If you are looking to get fuel fast, we offer fuel delivery for fleet drivers all through the state of Texas. If you want to take part of the hassle of fleet maintenance off of your plate, give us a call. We sometimes like to give some helpful tips to drivers in our articles. Here, we thought we’d go over how to get unstuck out of the mud. What’s a fleet driver doing in the mud? We won’t ask, and won’t tell. But to get you back on the road and back to work, here are some helpful tips.

Rock the Vehicle

“Rocking it out” is a technique off roaders use to get out of the mud. It’s straight forward; if you find yourself bogged down in the mud, just put your vehicle in reverse and try to trace your path back to firm ground. If it works, great. If not, try angling your tires to see if they can catch any traction to get you moving toward firm ground. Failing that, you can try using 4×4 if your vehicle has it, or taking some weight out of your car before you attempt to “rock it out” again.


If the mud is too thick, you can try to add extra traction under your wheels using a variety of objects. Traction mats are great if you have them, but even floor mats (be prepared, they will be ruined), rocks, boards, or logs can work. For extra traction, you can also deflate your tires to between 18 and 20 pounds per square inch. Just remember to inflate them back up again once you get out.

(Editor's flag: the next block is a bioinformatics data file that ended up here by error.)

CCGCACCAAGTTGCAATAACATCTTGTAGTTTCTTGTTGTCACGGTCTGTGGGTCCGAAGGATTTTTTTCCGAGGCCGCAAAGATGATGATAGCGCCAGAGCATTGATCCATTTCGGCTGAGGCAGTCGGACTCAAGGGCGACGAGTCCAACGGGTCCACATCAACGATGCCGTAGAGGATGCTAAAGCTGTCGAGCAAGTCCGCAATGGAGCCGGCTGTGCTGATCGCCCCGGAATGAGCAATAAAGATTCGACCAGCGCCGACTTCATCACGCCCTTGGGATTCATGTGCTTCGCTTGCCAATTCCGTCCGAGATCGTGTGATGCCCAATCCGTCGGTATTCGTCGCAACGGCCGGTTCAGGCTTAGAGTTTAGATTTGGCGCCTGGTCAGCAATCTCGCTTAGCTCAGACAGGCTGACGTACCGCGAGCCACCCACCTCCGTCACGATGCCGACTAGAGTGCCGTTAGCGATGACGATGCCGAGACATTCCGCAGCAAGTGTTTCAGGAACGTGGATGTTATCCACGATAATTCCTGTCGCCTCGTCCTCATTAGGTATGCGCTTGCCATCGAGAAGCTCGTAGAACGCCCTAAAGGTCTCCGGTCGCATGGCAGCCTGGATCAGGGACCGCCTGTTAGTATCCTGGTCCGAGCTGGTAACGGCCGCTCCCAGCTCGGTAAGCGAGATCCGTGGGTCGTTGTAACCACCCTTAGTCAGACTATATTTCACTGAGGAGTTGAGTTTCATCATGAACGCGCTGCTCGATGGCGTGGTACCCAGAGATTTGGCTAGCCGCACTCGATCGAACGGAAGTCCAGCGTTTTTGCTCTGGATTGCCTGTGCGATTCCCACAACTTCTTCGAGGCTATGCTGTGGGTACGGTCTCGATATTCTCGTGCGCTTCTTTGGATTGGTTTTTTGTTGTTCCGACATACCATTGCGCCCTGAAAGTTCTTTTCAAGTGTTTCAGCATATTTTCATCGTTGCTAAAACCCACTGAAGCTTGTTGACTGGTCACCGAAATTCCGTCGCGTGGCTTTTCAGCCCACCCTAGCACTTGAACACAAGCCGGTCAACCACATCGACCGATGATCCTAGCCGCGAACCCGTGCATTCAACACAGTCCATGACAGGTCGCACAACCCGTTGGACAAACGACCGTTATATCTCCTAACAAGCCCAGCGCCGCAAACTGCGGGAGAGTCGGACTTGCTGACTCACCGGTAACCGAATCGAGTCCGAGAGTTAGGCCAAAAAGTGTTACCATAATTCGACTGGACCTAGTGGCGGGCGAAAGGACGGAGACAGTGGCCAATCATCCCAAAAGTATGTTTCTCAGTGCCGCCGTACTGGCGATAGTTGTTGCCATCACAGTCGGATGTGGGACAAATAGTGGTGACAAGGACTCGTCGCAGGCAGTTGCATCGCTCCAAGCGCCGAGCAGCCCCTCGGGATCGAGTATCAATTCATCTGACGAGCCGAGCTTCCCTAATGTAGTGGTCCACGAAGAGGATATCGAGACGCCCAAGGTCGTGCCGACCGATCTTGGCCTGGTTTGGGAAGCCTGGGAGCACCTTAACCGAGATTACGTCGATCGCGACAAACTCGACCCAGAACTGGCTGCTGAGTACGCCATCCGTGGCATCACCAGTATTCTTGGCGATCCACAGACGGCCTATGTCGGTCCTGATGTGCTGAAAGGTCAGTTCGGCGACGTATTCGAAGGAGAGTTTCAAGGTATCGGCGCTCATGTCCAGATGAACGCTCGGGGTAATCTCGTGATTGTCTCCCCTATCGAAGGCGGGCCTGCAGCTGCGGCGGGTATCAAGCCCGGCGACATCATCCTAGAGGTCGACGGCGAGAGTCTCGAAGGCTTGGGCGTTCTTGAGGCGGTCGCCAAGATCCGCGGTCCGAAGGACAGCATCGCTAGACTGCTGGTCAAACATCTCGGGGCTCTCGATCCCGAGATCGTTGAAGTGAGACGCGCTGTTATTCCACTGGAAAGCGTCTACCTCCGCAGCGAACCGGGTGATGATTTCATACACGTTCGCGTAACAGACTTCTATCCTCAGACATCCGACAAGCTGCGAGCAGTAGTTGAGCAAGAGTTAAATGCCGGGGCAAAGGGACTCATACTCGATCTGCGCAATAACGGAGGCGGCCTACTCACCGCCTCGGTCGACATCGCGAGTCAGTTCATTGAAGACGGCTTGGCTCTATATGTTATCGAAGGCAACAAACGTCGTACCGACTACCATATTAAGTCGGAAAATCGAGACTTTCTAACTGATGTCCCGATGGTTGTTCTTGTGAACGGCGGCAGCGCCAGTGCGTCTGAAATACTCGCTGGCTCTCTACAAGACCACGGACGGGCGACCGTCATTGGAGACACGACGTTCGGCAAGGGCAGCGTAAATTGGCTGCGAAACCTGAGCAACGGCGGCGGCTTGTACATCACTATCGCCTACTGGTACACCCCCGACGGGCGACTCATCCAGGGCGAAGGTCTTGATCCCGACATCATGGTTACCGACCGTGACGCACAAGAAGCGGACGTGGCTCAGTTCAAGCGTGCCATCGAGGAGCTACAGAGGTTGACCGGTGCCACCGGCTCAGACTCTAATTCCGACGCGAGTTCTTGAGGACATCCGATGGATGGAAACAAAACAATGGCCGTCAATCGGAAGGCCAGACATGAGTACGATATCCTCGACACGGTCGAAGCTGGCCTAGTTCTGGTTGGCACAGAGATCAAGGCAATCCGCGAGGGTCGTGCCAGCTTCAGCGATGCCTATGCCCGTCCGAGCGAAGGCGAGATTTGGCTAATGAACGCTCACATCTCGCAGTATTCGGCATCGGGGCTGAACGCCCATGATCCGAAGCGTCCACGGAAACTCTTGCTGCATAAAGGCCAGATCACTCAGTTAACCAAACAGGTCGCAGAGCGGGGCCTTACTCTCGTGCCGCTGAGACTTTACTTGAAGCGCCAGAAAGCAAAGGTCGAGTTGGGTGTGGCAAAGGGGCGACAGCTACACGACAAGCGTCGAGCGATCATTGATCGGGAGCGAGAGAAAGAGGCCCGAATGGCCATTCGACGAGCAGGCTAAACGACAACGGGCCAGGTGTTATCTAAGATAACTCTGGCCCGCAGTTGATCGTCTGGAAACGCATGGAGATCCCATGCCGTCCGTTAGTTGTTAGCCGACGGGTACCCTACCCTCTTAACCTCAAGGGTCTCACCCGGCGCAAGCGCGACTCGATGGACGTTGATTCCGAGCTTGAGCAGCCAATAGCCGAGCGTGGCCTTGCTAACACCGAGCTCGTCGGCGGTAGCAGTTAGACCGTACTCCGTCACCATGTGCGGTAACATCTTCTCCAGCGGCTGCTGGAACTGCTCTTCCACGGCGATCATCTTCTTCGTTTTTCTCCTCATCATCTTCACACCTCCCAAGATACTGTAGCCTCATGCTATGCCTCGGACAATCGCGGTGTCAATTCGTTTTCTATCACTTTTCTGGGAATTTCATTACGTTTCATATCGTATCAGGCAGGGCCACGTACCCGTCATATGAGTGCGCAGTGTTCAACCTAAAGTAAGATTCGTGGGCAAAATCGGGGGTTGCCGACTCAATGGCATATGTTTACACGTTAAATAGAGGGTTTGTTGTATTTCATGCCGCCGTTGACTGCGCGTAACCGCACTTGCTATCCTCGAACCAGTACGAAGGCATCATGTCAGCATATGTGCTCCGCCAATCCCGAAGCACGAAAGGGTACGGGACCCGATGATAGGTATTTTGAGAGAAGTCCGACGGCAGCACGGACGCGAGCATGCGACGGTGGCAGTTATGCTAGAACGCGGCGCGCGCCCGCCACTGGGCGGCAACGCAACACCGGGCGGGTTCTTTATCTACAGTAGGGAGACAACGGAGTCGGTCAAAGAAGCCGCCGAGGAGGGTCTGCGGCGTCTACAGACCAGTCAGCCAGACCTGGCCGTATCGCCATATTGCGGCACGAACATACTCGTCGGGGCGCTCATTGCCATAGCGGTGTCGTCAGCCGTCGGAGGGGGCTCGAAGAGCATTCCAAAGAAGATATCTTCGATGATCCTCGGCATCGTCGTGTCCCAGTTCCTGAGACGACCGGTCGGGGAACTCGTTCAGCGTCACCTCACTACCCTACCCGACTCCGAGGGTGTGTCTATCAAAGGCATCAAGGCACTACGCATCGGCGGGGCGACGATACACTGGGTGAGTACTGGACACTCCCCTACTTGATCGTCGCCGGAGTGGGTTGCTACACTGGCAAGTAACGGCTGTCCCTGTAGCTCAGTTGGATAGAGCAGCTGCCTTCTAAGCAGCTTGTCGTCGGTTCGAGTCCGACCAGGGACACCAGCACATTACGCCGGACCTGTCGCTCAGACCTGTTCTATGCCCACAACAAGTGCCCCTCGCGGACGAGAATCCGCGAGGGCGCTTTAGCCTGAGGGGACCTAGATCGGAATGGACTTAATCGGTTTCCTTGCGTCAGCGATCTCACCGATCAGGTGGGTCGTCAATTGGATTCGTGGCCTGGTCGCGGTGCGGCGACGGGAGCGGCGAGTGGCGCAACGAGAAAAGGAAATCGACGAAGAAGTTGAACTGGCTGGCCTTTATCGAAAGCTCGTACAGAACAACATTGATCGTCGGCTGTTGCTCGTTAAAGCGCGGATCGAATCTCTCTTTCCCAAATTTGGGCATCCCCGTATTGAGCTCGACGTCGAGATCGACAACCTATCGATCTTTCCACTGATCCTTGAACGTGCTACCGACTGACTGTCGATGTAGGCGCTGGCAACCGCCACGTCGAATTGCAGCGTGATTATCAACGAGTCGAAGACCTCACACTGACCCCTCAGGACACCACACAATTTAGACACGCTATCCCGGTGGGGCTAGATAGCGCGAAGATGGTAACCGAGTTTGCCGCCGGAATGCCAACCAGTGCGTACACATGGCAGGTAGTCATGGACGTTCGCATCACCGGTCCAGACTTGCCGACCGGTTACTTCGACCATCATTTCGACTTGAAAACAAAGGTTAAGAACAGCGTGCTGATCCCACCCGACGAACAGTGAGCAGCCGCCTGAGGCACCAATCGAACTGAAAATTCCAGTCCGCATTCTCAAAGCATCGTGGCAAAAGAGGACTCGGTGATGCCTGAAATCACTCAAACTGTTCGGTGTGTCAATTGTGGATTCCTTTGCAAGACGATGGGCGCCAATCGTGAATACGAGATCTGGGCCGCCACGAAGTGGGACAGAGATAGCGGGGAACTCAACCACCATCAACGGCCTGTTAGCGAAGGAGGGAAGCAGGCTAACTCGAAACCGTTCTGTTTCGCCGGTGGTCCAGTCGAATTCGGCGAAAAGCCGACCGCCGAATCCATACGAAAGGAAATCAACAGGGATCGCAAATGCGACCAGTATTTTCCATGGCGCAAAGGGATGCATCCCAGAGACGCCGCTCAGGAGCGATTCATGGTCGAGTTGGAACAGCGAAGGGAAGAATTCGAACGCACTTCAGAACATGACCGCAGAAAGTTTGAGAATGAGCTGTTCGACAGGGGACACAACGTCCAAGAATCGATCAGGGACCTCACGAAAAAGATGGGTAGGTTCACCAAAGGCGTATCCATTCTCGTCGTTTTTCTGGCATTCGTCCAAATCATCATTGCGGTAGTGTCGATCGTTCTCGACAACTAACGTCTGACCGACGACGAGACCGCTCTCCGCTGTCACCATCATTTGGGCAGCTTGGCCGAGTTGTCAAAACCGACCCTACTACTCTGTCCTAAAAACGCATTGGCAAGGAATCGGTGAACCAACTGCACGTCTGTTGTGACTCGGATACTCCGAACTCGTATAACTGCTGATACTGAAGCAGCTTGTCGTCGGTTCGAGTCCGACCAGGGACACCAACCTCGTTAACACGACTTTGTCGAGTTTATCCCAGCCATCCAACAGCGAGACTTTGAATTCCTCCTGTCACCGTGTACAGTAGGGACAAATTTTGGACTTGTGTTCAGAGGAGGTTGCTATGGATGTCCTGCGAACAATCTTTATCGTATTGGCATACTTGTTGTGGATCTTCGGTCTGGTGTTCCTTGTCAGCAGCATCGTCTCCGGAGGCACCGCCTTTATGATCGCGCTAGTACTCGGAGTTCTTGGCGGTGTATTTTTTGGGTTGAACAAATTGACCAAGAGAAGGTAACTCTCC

Most fleet vehicles probably won’t have a winch. But if yours does, look around for grounded, heavy solid objects that you can use to pull yourself out. Trees work best, but some man made structures will suffice. Never attach your winch to a loose boulder, as the weight of your vehicle can cause it to come tumbling down.

Ask for Help

There is no shame in asking a passerby to pull you out (especially if you are on the job!). It is always handy to keep some webbed recovery straps or tow straps in your vehicle. You will want to attach these to the hitches, tow hooks, or the vehicle’s frame of both vehicles. Make sure you are not attaching anything to parts of your vehicle that can’t handle stress, like the bumpers, axles, suspension, hitch ball, etc. Chances are these will pop right out of the vehicle, and could even cause serious injury. When the two vehicles are attached together, the vehicle that is mobile will slowly accelerate until the slack on the straps is tightened. Then, they will use slow accelerations to gradually pull the stuck vehicle back to solid ground. The driver of the stuck vehicle should apply gas right as their vehicle starts to gain traction, while also keeping at least two car lengths from the mobile vehicle in order to avoid collision.


Here at Reeder Distributors, our goal is to exceed our clients expectations. Locally owned and managed, we have been in the fuel industry for over 40 years. Our Christian values drive us to work honestly, enthusiastically, and with reverence. For more information about our fuel delivery, DEF and chemical distribution, and bulk lubricant distribution, please do not hesitate to give us a call at your earliest convenience. One of our friendly and knowledgeable staff members will be happy to answer any questions that you may have. We look forward to hearing from you!